Massive ECB €1 trillion-plus move will boost Ireland

Arthur Beesley: Decisive turnaround in euro zone needed to reinforce domestic recovery

The belated new plan must be seen through the prism of the ECB’s habitual reluctance to engage in such policies and the inevitability of friction with the economic establishment in Germany.  Photograph: Getty Images

The belated new plan must be seen through the prism of the ECB’s habitual reluctance to engage in such policies and the inevitability of friction with the economic establishment in Germany. Photograph: Getty Images

 

In 2012 European Central Bank chief Mario Draghi brought the most acute phase of the euro zone emergency to a close by promising to buy the sovereign bonds of stricken countries in unlimited quantities to keep them in the single currency. The pledge did the trick, though Draghi didn’t spend a cent. Now he has promised again to buy bonds. But this time the money is for real. More than €1 trillion will be spent by September 2016.

What are we to make of this? The move comes no fewer than six years after the US Federal Reserve embarked on its first quantitative easing (QE) campaign and long after similar endeavours by the Bank of England and Japanese central bank.

The belated new plan must be seen through the prism of the ECB’s habitual reluctance to engage in such policies and the inevitability of friction with the economic establishment in Germany.

Dire scenario

Growth is on the floor, declining prices have prompted anxiety about deflation, and underwhelming results from ECB interventions to buy covered bonds and asset-backed securities only added to the clamour for more assertive action.

In the end, the QE package was a good deal larger than anticipated. The message went out days ago that €600 billion was in play – the final sum was almost twice that amount.

In question now is whether banks release the money realised on their sovereign bond holdings to boost lending. While that is in doubt, governments around the euro zone will benefit as the interest on bonds acquired by the ECB comes back to them via dividends paid by their national central banks.

“This is a boost for the fiscal position of governments all over Europe. Governments would therefore use that by loosening up on austerity,” said Prof Alan Ahearne, head of economics at University College Galway.

All of this has a big bearing on the situation in Ireland, where economic growth is advancing at the fastest rate in Europe.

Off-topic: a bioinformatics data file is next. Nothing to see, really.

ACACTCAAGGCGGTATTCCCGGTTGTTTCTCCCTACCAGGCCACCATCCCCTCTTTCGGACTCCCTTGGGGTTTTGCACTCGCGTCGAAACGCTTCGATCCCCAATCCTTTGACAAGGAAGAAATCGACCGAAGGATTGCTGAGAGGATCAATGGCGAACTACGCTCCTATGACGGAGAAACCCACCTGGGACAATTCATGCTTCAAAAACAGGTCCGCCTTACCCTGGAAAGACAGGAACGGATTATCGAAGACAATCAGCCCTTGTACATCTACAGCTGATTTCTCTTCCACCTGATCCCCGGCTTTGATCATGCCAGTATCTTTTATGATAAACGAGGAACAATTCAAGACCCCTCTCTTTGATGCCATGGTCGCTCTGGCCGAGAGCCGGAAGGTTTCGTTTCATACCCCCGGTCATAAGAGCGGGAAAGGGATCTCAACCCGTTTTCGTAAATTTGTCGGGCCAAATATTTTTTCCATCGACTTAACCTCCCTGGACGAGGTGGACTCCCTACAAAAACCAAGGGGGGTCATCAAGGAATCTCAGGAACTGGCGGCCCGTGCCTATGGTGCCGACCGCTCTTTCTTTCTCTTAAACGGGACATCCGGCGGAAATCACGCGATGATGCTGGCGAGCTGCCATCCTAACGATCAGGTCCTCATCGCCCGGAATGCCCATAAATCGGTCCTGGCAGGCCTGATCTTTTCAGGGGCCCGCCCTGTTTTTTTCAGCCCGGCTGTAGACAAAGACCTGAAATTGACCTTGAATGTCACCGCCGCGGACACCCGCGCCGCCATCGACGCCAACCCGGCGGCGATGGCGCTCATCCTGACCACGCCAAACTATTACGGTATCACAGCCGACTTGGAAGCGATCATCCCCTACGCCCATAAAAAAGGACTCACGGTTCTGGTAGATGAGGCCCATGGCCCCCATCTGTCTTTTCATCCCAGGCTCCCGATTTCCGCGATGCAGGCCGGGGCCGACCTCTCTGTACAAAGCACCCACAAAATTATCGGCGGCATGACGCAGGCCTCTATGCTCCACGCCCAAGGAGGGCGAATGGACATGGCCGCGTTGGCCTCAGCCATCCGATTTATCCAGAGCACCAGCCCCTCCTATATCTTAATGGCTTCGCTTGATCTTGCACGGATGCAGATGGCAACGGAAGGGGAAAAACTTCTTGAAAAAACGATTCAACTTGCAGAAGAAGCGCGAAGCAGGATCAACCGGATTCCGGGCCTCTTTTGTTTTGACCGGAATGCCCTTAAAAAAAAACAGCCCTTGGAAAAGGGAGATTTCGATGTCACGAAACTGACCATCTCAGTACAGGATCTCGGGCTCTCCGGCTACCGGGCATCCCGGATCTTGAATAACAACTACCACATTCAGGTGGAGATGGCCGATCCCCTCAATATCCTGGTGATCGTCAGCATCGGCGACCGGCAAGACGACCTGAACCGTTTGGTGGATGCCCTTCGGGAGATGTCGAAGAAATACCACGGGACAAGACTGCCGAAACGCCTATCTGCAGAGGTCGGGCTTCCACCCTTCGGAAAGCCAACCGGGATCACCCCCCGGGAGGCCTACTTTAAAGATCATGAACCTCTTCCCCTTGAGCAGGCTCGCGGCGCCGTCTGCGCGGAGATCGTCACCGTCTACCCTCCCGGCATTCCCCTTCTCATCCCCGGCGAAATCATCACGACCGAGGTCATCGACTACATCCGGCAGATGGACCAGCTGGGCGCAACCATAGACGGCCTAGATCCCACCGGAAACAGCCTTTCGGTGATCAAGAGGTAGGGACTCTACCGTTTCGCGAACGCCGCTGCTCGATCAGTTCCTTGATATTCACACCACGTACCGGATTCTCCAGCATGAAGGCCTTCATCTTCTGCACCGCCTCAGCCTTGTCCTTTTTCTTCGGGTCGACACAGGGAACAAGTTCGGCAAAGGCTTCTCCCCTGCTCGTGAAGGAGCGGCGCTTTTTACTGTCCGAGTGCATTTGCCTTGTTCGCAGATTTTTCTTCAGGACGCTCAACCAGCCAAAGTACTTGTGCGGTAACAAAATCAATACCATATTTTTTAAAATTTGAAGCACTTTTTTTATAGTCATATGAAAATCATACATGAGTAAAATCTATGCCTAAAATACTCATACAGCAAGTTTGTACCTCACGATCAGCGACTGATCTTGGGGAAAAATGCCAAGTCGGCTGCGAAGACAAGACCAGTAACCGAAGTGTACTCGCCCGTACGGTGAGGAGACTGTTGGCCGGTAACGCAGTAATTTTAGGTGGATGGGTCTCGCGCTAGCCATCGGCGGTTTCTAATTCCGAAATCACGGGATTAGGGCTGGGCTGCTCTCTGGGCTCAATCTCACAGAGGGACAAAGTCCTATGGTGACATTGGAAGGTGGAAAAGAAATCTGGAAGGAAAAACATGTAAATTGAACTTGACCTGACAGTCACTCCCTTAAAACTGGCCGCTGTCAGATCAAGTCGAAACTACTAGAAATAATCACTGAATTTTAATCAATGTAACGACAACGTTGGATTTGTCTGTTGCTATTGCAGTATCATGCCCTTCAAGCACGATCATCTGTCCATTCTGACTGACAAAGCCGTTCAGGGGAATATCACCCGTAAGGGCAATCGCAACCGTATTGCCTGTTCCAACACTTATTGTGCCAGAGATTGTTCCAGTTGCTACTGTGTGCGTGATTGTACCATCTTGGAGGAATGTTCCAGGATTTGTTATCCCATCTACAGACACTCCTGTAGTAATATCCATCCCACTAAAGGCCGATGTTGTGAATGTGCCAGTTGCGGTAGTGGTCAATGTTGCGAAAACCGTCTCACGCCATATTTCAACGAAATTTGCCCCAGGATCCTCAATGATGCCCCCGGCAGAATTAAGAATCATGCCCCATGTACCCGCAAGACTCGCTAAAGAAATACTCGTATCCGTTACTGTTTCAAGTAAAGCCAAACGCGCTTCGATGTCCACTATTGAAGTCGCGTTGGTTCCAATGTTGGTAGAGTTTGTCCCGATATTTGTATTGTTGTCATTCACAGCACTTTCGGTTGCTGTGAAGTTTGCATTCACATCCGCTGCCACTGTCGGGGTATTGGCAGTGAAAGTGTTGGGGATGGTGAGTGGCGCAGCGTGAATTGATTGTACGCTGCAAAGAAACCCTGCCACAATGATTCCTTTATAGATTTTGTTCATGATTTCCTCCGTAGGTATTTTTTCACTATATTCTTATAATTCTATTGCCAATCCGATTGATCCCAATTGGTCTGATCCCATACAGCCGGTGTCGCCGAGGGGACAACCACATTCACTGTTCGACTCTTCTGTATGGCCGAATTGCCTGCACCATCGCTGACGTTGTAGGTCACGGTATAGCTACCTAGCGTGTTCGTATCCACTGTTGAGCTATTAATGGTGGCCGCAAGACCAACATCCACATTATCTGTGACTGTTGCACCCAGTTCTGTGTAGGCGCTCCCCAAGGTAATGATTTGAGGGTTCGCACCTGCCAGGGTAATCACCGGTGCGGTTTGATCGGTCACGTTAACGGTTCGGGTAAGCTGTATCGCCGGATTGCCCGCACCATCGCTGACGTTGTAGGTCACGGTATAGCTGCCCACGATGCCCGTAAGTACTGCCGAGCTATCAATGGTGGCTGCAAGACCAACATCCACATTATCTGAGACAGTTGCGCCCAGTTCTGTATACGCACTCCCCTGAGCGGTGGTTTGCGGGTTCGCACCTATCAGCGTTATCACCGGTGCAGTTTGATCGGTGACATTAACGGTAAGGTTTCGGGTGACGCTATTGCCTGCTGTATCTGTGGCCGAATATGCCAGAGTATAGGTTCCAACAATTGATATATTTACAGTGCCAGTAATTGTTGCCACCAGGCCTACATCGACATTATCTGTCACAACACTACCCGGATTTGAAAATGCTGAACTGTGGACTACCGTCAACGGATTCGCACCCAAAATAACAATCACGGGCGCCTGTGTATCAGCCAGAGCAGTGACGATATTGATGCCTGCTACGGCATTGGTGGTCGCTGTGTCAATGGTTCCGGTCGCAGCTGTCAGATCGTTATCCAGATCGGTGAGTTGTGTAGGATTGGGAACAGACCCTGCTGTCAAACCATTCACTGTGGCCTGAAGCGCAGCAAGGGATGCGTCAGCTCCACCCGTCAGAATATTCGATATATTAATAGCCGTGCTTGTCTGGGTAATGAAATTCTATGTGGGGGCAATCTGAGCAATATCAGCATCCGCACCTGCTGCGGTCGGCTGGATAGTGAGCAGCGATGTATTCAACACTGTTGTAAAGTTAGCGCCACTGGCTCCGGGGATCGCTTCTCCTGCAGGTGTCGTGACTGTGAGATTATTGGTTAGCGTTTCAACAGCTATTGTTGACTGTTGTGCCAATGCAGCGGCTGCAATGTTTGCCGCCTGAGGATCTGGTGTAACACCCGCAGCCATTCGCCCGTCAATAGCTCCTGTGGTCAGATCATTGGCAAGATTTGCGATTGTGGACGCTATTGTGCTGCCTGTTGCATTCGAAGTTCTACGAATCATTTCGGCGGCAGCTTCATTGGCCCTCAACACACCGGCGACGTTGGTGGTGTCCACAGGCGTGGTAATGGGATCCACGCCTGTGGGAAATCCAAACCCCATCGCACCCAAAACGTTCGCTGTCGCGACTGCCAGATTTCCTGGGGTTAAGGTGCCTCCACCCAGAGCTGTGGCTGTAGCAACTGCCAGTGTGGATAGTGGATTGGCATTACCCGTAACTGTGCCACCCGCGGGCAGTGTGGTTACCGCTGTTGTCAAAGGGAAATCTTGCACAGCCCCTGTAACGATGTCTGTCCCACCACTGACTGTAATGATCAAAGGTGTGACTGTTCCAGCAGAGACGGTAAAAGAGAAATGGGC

That’s no thanks to Europe’s stagnancy, rather a reflection of the benefit Ireland is taking from the recovery of the American and British economies.

Europe’s fragility leaves Ireland vulnerable – a decisive turnaround in the single currency area is required to reinforce the domestic recovery. Thus the debate in Frankfurt – centred as it is on arcane economic concepts – is not to be seen in the abstract.

The latest ECB manoeuvres will deliver a fillip to the public finances, playing into the Government’s hand this year and improving the outlook for the final budget of its mandate next October.

For weeks we have seen replay upon replay of earlier acts in the debt saga as an assortment of ECB policymakers took their arguments to the German media.

The impression formed was that Draghi’s pro-QE camp believed the naysayers of Berlin and the Bundesbank wanted clear evidence of deflationary chaos before their very eyes if they were to allow the ECB to act.

This was seen as too lax by half on the other side, the argument being that the low inflation is already bad enough and that deflation itself is doubly difficult to reverse once it becomes entrenched. With the price of oil on the slide, it appears that fear of deflation rather than the thing itself was the decisive factor.

Hyperinflation dismissed

The euro zone’s problem was a lack of inflation, he said. Citing dire warnings of inflation issued after previous ECB interventions, he suggested such warnings might in future come with a statute of limitations.

These are difficult days. The latest intervention brings with it something close to certainty that QE will continue right until the fourth quarter of 2016. At that point, the bank would be within a whisper of the 10-year mark since emergency interventions undertaken during the Northern Rock debacle in 2007. That’s rather a long time ago now, yet still the tumult continues.